Personally I'm not baptized but I know that even non-baptized JWs have been shunned by their cong after they've left.

    I'm steadly making more 'worldly' friends so I have someone to hang with once it hits the fan.

    Ignored One.

  • ThiChi

    Good points/observations Englishmen........When I was a “faithful” JW, I always, in my heart, had some disbelief in many areas. Come to think of it, many of my close friends, have at one time or another, confided to me a problem with some teachings. We just rationalized the issues away....

  • Axelspeed

    Some good thoughts here. I can only say that through conversing with some, to say that there are doubts is an understatement. Especially when it comes from persons I was certain were hardcore and are considered pillars by most. Just ask about the "stinging locusts" or the "two witnesses" or similar interps. or dogma "unique" to jw that are to be strictly accepted without question as unchanging truth. (because the real truth obviously never changes...right. ;))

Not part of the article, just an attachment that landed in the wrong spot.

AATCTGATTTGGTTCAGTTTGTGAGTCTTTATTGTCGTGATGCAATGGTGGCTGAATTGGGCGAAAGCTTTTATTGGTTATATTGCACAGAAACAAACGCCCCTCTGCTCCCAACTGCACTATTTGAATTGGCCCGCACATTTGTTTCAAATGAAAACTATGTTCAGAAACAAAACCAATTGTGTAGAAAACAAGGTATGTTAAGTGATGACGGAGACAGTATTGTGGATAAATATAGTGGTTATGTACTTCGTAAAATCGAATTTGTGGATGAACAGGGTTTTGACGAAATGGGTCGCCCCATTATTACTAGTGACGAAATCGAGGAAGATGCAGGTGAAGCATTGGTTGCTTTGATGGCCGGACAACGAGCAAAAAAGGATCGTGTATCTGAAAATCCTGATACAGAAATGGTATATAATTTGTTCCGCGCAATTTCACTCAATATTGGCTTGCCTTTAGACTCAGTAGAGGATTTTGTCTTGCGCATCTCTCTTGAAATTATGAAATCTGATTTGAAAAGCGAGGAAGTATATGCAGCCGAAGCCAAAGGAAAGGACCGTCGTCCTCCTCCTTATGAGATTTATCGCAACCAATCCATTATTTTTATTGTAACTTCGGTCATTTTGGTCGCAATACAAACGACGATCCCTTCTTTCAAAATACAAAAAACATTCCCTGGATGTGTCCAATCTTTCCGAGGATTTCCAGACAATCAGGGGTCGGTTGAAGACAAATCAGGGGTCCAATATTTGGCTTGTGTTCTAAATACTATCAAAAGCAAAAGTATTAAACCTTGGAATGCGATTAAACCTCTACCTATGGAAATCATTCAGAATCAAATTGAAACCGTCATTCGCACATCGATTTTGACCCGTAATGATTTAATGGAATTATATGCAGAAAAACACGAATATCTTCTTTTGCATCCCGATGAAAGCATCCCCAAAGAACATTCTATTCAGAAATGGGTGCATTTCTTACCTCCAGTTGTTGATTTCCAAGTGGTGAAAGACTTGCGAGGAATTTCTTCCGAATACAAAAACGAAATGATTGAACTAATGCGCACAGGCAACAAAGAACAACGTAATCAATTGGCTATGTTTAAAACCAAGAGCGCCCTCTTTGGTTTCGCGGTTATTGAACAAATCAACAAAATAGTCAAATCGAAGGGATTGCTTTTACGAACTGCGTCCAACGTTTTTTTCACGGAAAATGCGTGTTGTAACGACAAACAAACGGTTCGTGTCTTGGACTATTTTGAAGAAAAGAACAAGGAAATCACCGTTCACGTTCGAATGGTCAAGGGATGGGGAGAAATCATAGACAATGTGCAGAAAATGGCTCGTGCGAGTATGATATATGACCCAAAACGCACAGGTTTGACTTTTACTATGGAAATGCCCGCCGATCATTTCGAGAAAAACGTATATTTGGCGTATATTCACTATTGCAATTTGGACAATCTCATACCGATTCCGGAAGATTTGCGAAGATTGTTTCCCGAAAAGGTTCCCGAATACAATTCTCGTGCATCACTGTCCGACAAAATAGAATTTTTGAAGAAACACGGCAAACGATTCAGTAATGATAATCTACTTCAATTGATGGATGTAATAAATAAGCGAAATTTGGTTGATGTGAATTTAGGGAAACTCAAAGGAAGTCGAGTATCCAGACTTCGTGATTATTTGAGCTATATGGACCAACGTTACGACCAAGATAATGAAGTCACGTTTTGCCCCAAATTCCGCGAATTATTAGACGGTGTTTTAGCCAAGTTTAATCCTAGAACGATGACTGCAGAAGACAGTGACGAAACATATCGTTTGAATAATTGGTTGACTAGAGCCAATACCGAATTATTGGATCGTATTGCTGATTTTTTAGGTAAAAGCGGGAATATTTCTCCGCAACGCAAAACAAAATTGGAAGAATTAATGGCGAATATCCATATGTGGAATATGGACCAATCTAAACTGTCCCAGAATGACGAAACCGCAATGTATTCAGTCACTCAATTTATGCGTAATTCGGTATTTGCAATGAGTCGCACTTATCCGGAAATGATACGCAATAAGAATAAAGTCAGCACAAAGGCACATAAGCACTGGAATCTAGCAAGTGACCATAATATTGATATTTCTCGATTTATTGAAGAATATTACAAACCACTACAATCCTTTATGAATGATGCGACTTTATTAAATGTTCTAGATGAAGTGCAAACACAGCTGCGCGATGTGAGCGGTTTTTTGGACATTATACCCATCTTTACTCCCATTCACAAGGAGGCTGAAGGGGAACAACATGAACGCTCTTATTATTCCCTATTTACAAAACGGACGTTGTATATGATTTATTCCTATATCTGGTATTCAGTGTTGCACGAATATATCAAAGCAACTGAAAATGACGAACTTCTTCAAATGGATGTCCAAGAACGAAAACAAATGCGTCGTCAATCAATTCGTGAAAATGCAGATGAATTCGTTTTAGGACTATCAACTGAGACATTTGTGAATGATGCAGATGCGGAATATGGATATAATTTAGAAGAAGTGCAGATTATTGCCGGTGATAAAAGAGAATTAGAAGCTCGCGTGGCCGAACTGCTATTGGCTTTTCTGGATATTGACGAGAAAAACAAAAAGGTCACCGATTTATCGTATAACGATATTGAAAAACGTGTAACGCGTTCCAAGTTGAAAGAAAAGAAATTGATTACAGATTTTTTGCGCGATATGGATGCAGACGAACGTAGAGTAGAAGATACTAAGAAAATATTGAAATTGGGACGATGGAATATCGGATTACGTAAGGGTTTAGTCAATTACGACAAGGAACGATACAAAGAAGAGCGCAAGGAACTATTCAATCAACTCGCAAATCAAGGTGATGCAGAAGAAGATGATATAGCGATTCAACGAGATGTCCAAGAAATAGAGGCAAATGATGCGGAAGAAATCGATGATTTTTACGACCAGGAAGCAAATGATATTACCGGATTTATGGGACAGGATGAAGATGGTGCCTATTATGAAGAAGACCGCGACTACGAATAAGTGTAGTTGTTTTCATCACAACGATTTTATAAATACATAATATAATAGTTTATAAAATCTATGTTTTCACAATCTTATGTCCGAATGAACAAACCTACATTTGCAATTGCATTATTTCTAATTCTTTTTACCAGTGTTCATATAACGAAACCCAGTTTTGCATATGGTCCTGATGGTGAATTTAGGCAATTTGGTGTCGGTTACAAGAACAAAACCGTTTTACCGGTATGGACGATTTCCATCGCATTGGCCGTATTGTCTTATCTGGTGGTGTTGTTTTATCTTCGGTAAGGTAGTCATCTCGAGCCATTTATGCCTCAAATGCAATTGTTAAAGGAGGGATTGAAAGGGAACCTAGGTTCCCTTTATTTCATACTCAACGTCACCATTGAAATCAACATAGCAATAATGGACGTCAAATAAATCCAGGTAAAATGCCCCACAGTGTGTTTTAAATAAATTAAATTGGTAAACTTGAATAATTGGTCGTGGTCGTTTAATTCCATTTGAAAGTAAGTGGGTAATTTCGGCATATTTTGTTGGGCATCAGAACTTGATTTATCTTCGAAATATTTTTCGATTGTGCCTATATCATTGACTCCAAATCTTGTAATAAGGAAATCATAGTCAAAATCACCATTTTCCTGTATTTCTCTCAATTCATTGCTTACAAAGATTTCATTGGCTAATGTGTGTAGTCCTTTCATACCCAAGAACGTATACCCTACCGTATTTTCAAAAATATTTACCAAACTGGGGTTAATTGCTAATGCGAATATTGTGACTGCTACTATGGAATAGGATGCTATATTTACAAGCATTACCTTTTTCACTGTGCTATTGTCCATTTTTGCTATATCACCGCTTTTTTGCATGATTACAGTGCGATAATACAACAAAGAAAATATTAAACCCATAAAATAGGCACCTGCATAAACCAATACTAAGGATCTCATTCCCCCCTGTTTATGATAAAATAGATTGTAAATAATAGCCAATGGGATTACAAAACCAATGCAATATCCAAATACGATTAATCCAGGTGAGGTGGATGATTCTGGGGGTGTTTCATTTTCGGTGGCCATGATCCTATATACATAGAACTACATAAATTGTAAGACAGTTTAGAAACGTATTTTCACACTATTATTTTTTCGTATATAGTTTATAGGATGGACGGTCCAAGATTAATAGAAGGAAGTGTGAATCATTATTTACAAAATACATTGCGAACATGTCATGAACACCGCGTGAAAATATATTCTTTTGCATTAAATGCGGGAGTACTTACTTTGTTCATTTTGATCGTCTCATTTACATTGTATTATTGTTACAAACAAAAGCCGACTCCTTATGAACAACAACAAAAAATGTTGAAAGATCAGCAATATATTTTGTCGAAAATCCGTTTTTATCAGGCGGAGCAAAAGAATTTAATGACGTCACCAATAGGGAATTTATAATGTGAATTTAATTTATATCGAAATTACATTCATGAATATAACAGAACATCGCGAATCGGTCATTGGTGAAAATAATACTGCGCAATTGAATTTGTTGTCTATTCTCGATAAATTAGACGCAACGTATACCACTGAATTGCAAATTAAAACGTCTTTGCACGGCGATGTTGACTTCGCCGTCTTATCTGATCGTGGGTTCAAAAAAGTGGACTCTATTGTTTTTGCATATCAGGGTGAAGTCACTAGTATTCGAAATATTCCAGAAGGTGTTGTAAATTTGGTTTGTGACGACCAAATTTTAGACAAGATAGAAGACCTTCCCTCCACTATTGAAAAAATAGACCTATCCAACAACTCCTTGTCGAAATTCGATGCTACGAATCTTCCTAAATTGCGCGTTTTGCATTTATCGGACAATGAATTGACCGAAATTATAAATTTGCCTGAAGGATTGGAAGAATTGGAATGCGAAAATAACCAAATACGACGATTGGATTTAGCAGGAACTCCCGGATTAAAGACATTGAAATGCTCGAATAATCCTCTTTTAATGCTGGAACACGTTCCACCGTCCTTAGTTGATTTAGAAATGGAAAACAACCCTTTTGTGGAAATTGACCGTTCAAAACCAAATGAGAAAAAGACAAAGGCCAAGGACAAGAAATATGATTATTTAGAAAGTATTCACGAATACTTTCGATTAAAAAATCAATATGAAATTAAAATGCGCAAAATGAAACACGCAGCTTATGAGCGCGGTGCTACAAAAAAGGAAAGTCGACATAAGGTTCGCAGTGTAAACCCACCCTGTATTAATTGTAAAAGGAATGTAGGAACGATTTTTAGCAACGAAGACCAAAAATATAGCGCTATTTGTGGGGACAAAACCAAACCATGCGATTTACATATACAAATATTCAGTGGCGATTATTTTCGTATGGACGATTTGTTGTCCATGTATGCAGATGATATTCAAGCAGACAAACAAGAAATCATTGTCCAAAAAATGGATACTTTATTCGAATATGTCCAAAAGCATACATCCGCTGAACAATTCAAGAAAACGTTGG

Many know there are valid questions and contradictions but the question "where shall we go?" is the response, and this I believe is not always so much a "spiritual" response as was originally asked, but just as much an emotional one, having to do with life-long ties and associations (moreso when up in years and one's whole social structure is jw).

  • Room 215
    Room 215

    In my experience, and it spans more than 40 years, there have always been misgivings and doubts voiced privately among JWs. The rules of the game were not to cause undue disturbance by articulating these feelings openly, but to limit discussion among trusted friends.

    The inexorable ticking of the clock and the tightening of any freedoms of experssion have both increased these doubts and driven them further underground, where there's a veritable ocean of dissent lurking.

    Like a fermentation vat with no vent, the situation seems highly volatile and potentially quite explosive. Remember, the Centenary of the Kingdom's Birth looms not too far ahead on the horizon... i.e. just about 12 years. It's gonna be quite a birthday party in October 2014, and I hope I'm around to see it!